House debates

Tuesday, 5 July 2011


Carbon Pricing

3:39 pm

Photo of Joe HockeyJoe Hockey (North Sydney, Liberal Party, Shadow Treasurer) Share this | Hansard source

I signed a piece of paper that seconded it. We knew something was happening yesterday when the Prime Minister said that the details of the carbon tax would be released in the fullness of time while, at the same time, Senator Christine Milne was on Sky News saying it would be released at the end of the week. The Prime Minister started question time today comp­laining that we had lost the opportunity to ask 136 questions by moving suspensions. I say to the Australian people: it is not the questions that are being asked; it is the answers that are not being given. That is accountability; that is what this parliament is for.

Now we have a general strike in the government. There are a whole lot of union officials on that side, but I never thought they would call the whole government out on strike. They have done it today. They have refused to answer questions about the details of something they have decided on and partially announced but which they want to announce outside of the parliamentary cycle. They are doing that to avoid the scrutiny of the Australian people in the parliament. They are doing it because they are cowards. They are running away from the scrutiny of parliament. I cannot recall any prime minister in living memory who has run away from the parliament and scurried out of the chamber rather than face scrutiny of their own policies. Would Keating have done it?

Opposition members: No!

Would Hawke have done it?

Opposition members: No!

Would Whitlam have done it?

Opposition members: No!

Would Chifley have done it?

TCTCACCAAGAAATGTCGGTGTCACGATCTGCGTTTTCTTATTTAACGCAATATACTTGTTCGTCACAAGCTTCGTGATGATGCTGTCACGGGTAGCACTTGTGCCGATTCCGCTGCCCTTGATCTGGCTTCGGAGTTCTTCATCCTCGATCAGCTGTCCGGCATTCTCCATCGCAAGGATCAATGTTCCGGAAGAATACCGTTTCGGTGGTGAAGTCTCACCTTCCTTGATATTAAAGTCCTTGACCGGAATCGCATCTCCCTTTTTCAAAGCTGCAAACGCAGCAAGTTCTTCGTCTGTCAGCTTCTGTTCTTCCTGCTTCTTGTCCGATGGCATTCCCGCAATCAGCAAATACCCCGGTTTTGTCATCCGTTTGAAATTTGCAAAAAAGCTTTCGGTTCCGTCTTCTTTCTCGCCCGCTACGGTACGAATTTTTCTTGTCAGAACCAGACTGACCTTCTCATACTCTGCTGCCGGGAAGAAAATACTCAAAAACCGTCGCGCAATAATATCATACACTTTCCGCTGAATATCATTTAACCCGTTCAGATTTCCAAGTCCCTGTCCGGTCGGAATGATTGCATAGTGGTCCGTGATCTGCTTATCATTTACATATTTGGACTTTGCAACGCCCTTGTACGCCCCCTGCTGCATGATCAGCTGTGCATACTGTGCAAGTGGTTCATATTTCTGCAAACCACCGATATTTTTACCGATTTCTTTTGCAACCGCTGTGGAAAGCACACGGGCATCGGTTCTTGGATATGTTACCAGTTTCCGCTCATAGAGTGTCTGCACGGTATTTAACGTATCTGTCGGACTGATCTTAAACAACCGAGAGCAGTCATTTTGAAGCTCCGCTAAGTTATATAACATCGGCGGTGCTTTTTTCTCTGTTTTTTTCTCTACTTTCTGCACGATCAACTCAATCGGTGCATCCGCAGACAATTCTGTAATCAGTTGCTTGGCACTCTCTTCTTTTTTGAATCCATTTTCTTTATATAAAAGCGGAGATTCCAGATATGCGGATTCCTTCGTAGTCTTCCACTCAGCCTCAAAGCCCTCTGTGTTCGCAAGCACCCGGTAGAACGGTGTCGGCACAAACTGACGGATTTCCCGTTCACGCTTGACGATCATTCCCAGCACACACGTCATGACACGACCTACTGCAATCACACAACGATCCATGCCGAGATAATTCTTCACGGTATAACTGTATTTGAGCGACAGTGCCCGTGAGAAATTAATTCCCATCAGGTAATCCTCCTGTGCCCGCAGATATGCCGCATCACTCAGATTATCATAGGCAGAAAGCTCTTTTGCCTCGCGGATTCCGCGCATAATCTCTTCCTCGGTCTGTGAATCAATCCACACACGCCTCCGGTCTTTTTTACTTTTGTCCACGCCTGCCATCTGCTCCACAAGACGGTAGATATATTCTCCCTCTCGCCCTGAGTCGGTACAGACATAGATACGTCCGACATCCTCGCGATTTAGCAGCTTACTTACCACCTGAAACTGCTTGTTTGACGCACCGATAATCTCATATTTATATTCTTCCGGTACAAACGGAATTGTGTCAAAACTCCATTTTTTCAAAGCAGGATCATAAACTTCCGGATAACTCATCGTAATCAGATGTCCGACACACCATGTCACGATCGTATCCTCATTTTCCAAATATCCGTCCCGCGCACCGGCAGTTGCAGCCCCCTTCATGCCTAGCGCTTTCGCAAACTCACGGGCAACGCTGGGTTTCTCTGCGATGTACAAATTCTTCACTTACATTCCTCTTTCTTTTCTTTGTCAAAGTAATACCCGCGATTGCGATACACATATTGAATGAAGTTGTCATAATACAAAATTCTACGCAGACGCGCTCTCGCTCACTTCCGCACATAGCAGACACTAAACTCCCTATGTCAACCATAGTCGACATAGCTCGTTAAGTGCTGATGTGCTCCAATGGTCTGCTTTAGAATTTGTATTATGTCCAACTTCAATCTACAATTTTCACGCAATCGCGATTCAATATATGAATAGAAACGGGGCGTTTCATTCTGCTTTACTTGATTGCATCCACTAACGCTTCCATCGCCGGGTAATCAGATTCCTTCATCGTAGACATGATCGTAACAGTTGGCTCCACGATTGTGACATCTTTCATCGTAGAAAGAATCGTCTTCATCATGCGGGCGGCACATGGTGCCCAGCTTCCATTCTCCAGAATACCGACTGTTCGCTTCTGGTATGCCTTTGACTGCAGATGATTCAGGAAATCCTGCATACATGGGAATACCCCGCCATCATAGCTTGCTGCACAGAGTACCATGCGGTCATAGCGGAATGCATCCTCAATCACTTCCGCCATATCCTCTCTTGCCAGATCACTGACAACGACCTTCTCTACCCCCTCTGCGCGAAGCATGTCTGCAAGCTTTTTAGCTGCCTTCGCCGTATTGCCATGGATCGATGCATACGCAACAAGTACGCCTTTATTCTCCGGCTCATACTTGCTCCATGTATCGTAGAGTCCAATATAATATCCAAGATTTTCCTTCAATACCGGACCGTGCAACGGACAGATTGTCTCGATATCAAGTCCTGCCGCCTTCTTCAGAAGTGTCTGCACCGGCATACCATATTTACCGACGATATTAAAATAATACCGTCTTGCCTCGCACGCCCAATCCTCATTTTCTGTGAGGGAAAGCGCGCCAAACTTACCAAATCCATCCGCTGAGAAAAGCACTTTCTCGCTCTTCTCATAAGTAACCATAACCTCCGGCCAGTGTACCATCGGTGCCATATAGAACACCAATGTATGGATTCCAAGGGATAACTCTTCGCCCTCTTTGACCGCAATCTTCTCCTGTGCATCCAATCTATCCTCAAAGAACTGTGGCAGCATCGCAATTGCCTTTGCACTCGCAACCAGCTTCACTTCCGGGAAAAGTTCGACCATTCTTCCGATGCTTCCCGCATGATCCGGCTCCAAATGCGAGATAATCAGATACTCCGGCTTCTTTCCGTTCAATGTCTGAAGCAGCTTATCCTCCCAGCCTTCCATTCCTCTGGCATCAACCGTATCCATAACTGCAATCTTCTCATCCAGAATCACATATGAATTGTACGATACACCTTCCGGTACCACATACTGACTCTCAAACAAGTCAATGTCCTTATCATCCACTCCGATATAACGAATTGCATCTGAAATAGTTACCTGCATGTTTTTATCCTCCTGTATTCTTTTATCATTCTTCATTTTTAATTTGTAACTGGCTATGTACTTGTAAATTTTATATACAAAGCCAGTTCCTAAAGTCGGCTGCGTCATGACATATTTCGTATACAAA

Opposition members: No!

Would Curtin have done it?

Opposition members: No!

Would Menzies or Holt or Fraser have done it? No—because they were men of courage. They were people with principles. We have a weak, insipid Prime Minister who is scared of scrutiny. She is more interested in getting free airtime on commercial TV on Sunday night than she is in actually answering questions in this place.

But hang on! All is good—Wayne Swan is right behind her! We can all rest easy—Australia is in safe hands! If the Prime Minister drops the ball at first slip, we have a great second slipper, right up there with Allan Border—Wayne Swan, the Treasurer. We asked the Treasurer whether boats would have a fuel tax. He could not answer the question. We asked about trucks. He could not answer the question. We asked about oil refineries today. He could not answer the question. We even gave the Leader of the House a question and he could not answer it. He said, 'Wait five days.' What a coward we have at the dispatch box too! What a wimp! You know what I bet? I bet he does not know. I reckon the member for New England can answer and I reckon the member for Lyne can answer, because they are the architects of the carbon tax, together with the Greens and the Prime Minister.

The fundamental point, the problem this Prime Minister has, is this: the questions we are asking in this place are the questions her own backbenchers are being asked by their constituents. The Prime Minister knows that if she announced all the details of the carbon tax today and she could not answer the questions in this place over the next few days the knives would be out. All the backbench members—the member for Reid, the member for Greenway, the member for Banks over there—are being asked simple questions as to whether the carbon tax applies to trucks, whether it applies to landscaping and whether and how it applies to electricity. They are being asked by their constituents the same questions that we are being asked, and we are asking those questions in this place. The Prime Minister and, more alarmingly, the Treasurer and the Minister for Climate Change and Energy Efficiency cannot answer those basic questions. Instead, they go to rhetoric. Instead, they talk about the battlers buffer. Let me tell you—the battlers buffer is the battlers bluff. It is about the fact that the Labor Party wants to increase the cost of living for everyday Australians but it does not want to be accountable for its words and actions.

This parliament is the place where the questions must be asked; this is the place where the questions must be answered. If we are going to have to suffer an inglorious end to this prime ministership and this government, so be it. We will ask the questions for the Australian people and the Australian people demand some real answers.


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